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Liberal activists oppose abortion as part of ‘seamless’ package

NCR Staff

In the minds of many Americans, it is a certain kind of individual -- a stereotype -- who opposes abortion: a political conservative, possibly a misogynist, probably a proponent of the death penalty, and almost surely a single-issue voter who cares only about making abortion illegal again.

Meet the odd bedfellows. In recent years, a different kind of abortion foe has come to the fore: people who espouse a variety of causes otherwise regarded as liberal.

A coalition of such people, the Seamless Garment Network, opposes all forms of violence -- war, abortion, poverty, racism, the arms race, the death penalty and euthanasia. “We dispel all those stereotypes on the left and right,” said Carol Crossed, former director of the network.

The coalition keeps growing, slowly but persistently planting seeds of change, its current executive director, Mary Rider, said. Rider lives with her husband, Patrick O’Neill, and their four children, at a Catholic Worker House they founded in Raleigh, N.C.

The goal of the network, she said, is “not to make abortion illegal, but to make abortion unthinkable.” Coalition members differ on the question of legality, she said.

Representatives of the coalition will participate in the annual March for Life in Washington on Jan. 22, as they have for the past several years. This year’s march will mark the 27th anniversary of Roe v. Wade, the Supreme Court decision that legalized abortion.

The ecumenical, though heavily Catholic, network is in its 13th year. Its 150-some organizational members include Feminists for Life, Pax Christi U.S.A., the Pro-life Alliance of Gays and Lesbians, Conference of Religious Superiors of Men, Catholics Against Capital Punishment, Catholic Charities U.S.A., and a number of congregations of Catholic nuns, including Sisters of Mercy of the Americas. Some very small groups also belong -- peace and justice commissions of congregations, for instance -- as do two noteworthy groups of Christian evangelicals, Sojourners and Evangelicals for Social Action, groups that combine conservative theology with a broad social justice agenda.

“The list is very heavily Catholic,” Rider said. “We wish we had more diversity.”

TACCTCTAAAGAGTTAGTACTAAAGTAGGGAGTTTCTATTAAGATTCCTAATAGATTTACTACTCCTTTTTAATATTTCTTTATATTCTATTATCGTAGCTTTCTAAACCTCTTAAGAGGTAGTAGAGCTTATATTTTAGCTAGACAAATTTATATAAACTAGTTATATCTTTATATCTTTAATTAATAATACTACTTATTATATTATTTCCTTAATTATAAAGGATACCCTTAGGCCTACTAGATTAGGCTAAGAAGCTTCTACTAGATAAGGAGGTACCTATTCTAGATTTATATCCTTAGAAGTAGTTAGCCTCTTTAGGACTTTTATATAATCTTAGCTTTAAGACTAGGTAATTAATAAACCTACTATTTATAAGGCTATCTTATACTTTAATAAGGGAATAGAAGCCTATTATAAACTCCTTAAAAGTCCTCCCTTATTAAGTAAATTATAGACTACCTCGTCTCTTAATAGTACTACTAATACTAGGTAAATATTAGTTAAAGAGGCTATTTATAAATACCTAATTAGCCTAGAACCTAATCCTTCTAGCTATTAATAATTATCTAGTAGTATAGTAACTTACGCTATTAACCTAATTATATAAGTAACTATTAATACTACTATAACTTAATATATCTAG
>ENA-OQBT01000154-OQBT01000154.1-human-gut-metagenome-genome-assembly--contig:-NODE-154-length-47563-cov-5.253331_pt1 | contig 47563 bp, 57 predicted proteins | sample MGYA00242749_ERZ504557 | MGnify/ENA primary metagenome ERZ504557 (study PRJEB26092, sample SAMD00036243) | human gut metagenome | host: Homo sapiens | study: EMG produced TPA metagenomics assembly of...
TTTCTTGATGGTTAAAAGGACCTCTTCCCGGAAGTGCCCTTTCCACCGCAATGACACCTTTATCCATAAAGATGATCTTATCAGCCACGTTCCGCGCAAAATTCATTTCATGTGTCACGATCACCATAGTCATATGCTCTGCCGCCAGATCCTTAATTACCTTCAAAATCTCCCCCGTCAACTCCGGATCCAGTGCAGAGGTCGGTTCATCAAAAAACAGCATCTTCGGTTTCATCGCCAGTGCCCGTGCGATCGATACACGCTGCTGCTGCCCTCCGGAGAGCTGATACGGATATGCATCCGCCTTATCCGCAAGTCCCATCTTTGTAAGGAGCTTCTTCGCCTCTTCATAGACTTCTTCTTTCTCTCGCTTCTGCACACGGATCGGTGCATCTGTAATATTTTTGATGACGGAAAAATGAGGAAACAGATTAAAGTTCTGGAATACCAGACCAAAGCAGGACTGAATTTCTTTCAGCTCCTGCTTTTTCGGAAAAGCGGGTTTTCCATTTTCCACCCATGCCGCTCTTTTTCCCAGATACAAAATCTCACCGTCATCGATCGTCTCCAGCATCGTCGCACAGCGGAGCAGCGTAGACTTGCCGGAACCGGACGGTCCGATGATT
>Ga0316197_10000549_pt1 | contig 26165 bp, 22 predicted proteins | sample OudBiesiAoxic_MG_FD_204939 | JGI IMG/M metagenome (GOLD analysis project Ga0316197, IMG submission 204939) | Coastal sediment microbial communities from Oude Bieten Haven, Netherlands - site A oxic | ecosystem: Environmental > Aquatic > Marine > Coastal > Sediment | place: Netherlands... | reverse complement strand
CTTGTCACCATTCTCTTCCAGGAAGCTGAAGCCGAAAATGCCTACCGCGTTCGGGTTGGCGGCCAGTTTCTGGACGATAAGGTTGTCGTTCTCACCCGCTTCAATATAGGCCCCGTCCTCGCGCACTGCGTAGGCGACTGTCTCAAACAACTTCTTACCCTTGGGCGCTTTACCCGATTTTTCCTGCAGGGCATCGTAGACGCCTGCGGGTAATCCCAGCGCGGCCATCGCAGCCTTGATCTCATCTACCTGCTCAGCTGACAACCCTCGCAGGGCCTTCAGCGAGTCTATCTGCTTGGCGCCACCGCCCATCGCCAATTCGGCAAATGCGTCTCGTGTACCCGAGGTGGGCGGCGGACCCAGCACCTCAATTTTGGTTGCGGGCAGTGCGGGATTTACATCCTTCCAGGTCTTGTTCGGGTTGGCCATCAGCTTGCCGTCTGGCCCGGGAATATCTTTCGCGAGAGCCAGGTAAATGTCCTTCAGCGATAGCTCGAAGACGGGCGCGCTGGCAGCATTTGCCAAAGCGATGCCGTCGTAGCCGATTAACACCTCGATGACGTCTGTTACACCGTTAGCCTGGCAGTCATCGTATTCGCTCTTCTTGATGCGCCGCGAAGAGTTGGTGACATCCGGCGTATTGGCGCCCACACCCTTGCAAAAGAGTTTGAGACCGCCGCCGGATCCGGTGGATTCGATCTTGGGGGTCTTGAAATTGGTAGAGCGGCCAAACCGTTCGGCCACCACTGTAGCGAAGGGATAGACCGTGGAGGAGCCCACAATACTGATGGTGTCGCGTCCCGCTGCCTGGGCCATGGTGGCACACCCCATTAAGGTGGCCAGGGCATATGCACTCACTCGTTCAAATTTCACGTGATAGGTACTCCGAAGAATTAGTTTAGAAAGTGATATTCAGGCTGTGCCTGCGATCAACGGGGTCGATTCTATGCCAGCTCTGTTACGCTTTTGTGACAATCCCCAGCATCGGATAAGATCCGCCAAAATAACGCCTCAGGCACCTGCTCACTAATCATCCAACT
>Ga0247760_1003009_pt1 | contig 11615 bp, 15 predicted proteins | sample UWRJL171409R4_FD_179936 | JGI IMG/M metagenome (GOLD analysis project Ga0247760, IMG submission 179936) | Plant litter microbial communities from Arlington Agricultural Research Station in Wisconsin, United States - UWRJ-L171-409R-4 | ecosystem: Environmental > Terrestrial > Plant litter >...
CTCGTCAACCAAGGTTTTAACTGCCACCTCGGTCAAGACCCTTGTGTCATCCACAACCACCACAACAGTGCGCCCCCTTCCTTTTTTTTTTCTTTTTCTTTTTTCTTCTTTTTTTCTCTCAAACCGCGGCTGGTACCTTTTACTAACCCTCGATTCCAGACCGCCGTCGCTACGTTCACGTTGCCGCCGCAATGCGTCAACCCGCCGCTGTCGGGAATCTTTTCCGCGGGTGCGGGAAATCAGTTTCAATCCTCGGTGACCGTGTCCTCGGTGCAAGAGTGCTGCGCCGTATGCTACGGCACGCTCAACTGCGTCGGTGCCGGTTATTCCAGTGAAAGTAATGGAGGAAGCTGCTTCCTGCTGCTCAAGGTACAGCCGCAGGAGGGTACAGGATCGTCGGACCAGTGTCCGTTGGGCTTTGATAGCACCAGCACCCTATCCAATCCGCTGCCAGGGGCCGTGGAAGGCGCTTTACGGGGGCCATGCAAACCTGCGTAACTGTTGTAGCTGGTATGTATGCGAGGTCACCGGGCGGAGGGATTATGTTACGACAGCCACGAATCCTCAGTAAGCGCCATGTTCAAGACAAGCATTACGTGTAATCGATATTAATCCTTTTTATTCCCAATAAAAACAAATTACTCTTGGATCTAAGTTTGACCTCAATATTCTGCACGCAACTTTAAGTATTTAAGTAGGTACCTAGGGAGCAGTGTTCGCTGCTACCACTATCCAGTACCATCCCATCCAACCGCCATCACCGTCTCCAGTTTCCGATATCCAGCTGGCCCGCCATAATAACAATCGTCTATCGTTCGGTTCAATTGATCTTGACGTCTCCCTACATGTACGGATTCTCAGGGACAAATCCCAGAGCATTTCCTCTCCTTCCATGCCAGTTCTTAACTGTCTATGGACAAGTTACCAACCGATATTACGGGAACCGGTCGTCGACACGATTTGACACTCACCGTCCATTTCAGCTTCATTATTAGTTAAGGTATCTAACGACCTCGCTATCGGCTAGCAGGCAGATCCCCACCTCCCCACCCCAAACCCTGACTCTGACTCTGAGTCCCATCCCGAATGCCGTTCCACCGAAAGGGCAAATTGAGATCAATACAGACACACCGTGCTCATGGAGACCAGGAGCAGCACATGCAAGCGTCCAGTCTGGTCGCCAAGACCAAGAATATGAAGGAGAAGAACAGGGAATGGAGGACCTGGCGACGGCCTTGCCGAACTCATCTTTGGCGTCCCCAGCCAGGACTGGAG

Under a recent policy, individuals can also join the Seamless Garment Network. Those who have joined include four Catholic bishops, Rider said: Thomas Gumbleton, Raymond Hunthausen, Leroy Matthiesen and Walter Sullivan.

The Dalai Lama has signed the coalition’s mission statement, as has Wendell Berry, the environmentalist, and Nat Hentoff, the civil libertarian.

In 1987, when the coalition was formed, the idea of connecting life-related issues was in the air, Rider said. It was four years after Cardinal Joseph Bernardin had first floated his idea of “a seamless ethic of life.” Sojourners and The Other Side, two Christian evangelical magazines, had written about it.

Speaking at Fordham University in New York in 1983, Bernardin called on Catholics to exercise moral consistency by supporting life at every turn, opposing not only abortion but also capital punishment and euthanasia.

Strong feminist

A few years later, in the mid-1980s, some peace activists began expressing discomfort with the pro-abortion stance of many of their colleagues in the peace movement. Among those was Carol Crossed, who would go on to direct the Seamless Garment Network from 1992 to 1998. Initially she refused to get involved in the antiabortion cause, in part because she was and is “a strong feminist,” she said.

Crossed has supported the Equal Rights Amendment and worked on a variety of causes aimed at overcoming hunger among children and “feminization of poverty,” she said. She worked with Bread for the World for many years. A former member of the National Organization for Women, which staunchly supports abortion rights, Crossed said she had regarded the antiabortion cause as the dominion of “right-wing fundamentalists.”

Gradually, though, Crossed changed her mind. She said she began to see support for abortion rights as an inconsistency in the peace movement. It seemed to her that abortion was linked to the violence that she opposed everywhere else. She had put a lot of energy into demonstrating against nuclear weapons because she abhorred violence to children, she said. It seemed to her that abortion was just that.

“How can you say you believe in conflict resolution when in abortion you are actually destroying one of the parties to the conflict?” she now asks. “I couldn’t lie to myself like that anymore.”

Activists who shared that mindset formed ProLifers for Survival, provoking such strong controversy in the antiwar movement that they split off and mobilized on their own, describing themselves as “cross fertilizers.”

In 1987, Mary Rider, then leader of ProLifers for Survival, got funding for a conference that brought together leaders of groups generally regarded as liberal -- except for their views on abortion. At that conference, the Seamless Garment Network was born. Its mission statement: “We are committed to the protection of life, which is threatened in today’s world by war, abortion, the death penalty, the arms race, poverty and euthanasia. We believe these issues are linked under a consistent ethic of life. We challenge those working on all or some of these issues to maintain a cooperative spirit of peace, reconciliation and respect in protecting the unprotected.”

In 1992, “racism” was added to the list of threats to life.

Rider and many other members of the coalition link abortion to the violence that pervades U.S. society -- violence such as the shooting rampage that that ended the lives of 15 people at Columbine High School last year. “When teenagers see adults solving problems with violence, whether the problem is crime, unwanted pregnancies or international conflicts, they see actions that speak louder than words,” she said.